The very definition of the word "sluice" can be summarized as an artificial channel for controlling water. Since water is the main tool all prospectors use to separate their gold from their dirt, the more control you have over it the better. Water isn't the easiest force of nature to master and all you have to do is look around to see that. Massive dams, rain gutters, storm drains and windshield wipers, it's all around us all the time! When it comes to gold panning and prospecting, those who learn to control the water best will yield the best results. That is primarily why there are so many different sluice box designs! There are several factors one must consider when building or buying what they deem to be the best sluice boxes. The flow of water is critical! Everything from how fast, how much, and how it behaves as it flows down are absolutely critical factors. Looking past these very important issues, one must also consider the construction and use of materials of their sluice boxes. Things like oil, rust, and improper design must be avoided at all costs!
The Technical Side of Sluice Boxes.I've never been too good with physics or engineering so its a real shame that the dynamics of water and how it behaves as it travels through a sluice, is a topic that is JAM PACKED full of wonderful physics and hydrodynamics. The principle purpose of using water in our sluice boxes, long toms, rocker boxes, or any other type of water based gold separation, is to organize the materials we've dug up from heaviest to lightest and then discard the light stuff. When it comes to sluice boxes the main principles that allow them to work so effectively are their ability to create low pressure water zones that allow the gold to settle to the bottom and become trapped by water eddies or back currents. These eddies and back currents allow the material being trapped in their low pressure vortex to dance about continually without letting them escape back into the main stream of water. This "dancing" or agitation of the material is absolutely crucial for upgrading and concentration of the heavier materials like black sand or gold. It allows the lighter gravel and blond sands to be washed away as the black sand and heavies take their place and push them out into the main flow of water.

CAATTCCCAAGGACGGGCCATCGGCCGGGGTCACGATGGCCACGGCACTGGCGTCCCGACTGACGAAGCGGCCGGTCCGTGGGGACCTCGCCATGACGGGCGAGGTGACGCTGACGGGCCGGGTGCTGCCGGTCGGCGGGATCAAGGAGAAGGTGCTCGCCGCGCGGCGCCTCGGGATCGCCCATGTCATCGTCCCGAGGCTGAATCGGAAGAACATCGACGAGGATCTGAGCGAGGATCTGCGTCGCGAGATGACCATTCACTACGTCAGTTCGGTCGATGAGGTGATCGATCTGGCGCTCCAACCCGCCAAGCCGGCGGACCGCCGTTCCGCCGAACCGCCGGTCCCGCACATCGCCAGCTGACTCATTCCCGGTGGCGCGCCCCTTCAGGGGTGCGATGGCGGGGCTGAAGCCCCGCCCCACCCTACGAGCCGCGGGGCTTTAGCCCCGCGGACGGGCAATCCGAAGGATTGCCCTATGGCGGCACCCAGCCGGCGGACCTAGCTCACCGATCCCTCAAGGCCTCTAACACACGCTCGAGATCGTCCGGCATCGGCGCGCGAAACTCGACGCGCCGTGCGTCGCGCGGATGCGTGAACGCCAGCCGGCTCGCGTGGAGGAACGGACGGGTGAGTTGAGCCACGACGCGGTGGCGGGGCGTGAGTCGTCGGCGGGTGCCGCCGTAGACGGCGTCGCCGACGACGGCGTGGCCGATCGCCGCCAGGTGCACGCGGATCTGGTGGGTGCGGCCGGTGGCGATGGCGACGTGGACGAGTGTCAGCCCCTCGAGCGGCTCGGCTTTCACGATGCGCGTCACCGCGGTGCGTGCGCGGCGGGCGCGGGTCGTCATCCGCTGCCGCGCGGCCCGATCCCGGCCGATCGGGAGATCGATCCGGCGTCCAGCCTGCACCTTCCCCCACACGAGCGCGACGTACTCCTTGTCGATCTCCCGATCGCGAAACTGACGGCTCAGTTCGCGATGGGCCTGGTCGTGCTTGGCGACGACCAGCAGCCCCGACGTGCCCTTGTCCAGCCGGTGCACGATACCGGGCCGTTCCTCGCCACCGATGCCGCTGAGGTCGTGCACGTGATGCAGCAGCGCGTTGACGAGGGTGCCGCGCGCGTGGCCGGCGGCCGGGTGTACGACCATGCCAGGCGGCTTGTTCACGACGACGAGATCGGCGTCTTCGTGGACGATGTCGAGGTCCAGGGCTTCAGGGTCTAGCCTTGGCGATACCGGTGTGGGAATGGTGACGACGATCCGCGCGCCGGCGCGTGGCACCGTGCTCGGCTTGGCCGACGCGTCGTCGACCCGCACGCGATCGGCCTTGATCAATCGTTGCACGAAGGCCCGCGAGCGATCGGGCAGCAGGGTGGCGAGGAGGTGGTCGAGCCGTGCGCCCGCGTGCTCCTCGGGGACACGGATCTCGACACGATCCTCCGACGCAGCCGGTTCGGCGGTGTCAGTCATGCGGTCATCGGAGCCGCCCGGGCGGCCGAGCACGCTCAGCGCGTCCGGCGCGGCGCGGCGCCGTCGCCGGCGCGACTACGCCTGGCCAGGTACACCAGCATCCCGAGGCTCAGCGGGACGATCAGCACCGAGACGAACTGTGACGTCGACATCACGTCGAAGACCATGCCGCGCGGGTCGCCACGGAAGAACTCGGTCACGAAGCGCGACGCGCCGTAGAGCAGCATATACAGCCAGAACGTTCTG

The way these back eddies are created in sluice boxes change from design to design and some seem to work better than others. This is particularly true when it comes to finding very fine gold. The primary tool that seems to be fairly consistent throughout the designs is having large riffles. An obstruction for the water to flow over and pressurize. On the downstream side of the riffle will be a low pressure zone where back eddies will form and heavy materials will be deposited. Highlighted red in the picture below are the low pressure zones that hide after and potentially immediately before each riffle. It is in the main red area where gravel and heavy materials will swirl around letting the heavy materials settle and replace the lighter stuff.
Making sure the material swirls in this area without being washed clean is a bit of an art. You have to consider the speed and flow of the water as well as the design of the riffles in your sluice boxes. If you're making your own sluice don't be overly concerned about the design or science involved here, all you need to know is that gold is heaviest and you absolutely need those agitating back eddies to catch gold. This effect scales down for finer gold as well. Many sluice box companies use a fine expanded metal mesh such as the one featured below.
It does the same thing as the big riffles but catches smaller pieces and offers a much larger overall surface area in which to catch gold. You can come buy this stuff pretty cheap and even free if you know where to look. It is best placed under the big riffles of your sluice boxes to ensure maximum efficiency for catching both course and fine gold throughout.
The Three Basic Parts to Most Sluice Boxes.I say most sluice boxes because there are some simplified designs that work very well without one or two of these basic principles.